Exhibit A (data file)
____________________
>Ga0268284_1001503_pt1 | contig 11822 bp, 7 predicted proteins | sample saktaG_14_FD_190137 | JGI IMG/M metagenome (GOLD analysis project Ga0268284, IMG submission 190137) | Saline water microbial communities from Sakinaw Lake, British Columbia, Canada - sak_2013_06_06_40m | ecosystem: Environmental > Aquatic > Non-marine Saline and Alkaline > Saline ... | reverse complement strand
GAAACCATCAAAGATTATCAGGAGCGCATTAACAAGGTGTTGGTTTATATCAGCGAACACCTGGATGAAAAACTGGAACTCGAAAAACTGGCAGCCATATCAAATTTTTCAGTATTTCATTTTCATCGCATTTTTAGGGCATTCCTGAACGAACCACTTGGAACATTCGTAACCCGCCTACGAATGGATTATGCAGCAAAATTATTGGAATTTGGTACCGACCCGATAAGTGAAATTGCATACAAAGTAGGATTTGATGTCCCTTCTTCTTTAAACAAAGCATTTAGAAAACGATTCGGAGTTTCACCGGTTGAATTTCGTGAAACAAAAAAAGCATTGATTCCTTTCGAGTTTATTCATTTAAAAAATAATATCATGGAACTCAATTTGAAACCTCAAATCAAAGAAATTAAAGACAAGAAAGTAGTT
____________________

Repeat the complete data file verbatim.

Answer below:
>Ga0268284_1001503_pt1 | contig 11822 bp, 7 predicted proteins | sample saktaG_14_FD_190137 | JGI IMG/M metagenome (GOLD analysis project Ga0268284, IMG submission 190137) | Saline water microbial communities from Sakinaw Lake, British Columbia, Canada - sak_2013_06_06_40m | ecosystem: Environmental > Aquatic > Non-marine Saline and Alkaline > Saline ... | reverse complement strand
GAAACCATCAAAGATTATCAGGAGCGCATTAACAAGGTGTTGGTTTATATCAGCGAACACCTGGATGAAAAACTGGAACTCGAAAAACTGGCAGCCATATCAAATTTTTCAGTATTTCATTTTCATCGCATTTTTAGGGCATTCCTGAACGAACCACTTGGAACATTCGTAACCCGCCTACGAATGGATTATGCAGCAAAATTATTGGAATTTGGTACCGACCCGATAAGTGAAATTGCATACAAAGTAGGATTTGATGTCCCTTCTTCTTTAAACAAAGCATTTAGAAAACGATTCGGAGTTTCACCGGTTGAATTTCGTGAAACAAAAAAAGCATTGATTCCTTTCGAGTTTATTCATTTAAAAAATAATATCATGGAACTCAATTTGAAACCTCAAATCAAAGAAATTAAAGACAAGAAAGTAGTT